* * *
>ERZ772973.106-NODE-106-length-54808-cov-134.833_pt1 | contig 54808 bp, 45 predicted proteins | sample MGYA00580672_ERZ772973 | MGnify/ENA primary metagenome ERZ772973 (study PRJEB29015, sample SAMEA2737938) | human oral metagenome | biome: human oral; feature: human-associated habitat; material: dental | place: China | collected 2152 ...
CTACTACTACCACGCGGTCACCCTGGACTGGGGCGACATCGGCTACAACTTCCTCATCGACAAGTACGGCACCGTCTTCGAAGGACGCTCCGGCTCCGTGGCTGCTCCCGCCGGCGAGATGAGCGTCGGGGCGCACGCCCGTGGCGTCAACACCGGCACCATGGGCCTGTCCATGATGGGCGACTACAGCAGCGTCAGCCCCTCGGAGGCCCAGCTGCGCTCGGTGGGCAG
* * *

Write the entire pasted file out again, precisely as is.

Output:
>ERZ772973.106-NODE-106-length-54808-cov-134.833_pt1 | contig 54808 bp, 45 predicted proteins | sample MGYA00580672_ERZ772973 | MGnify/ENA primary metagenome ERZ772973 (study PRJEB29015, sample SAMEA2737938) | human oral metagenome | biome: human oral; feature: human-associated habitat; material: dental | place: China | collected 2152 ...
CTACTACTACCACGCGGTCACCCTGGACTGGGGCGACATCGGCTACAACTTCCTCATCGACAAGTACGGCACCGTCTTCGAAGGACGCTCCGGCTCCGTGGCTGCTCCCGCCGGCGAGATGAGCGTCGGGGCGCACGCCCGTGGCGTCAACACCGGCACCATGGGCCTGTCCATGATGGGCGACTACAGCAGCGTCAGCCCCTCGGAGGCCCAGCTGCGCTCGGTGGGCAG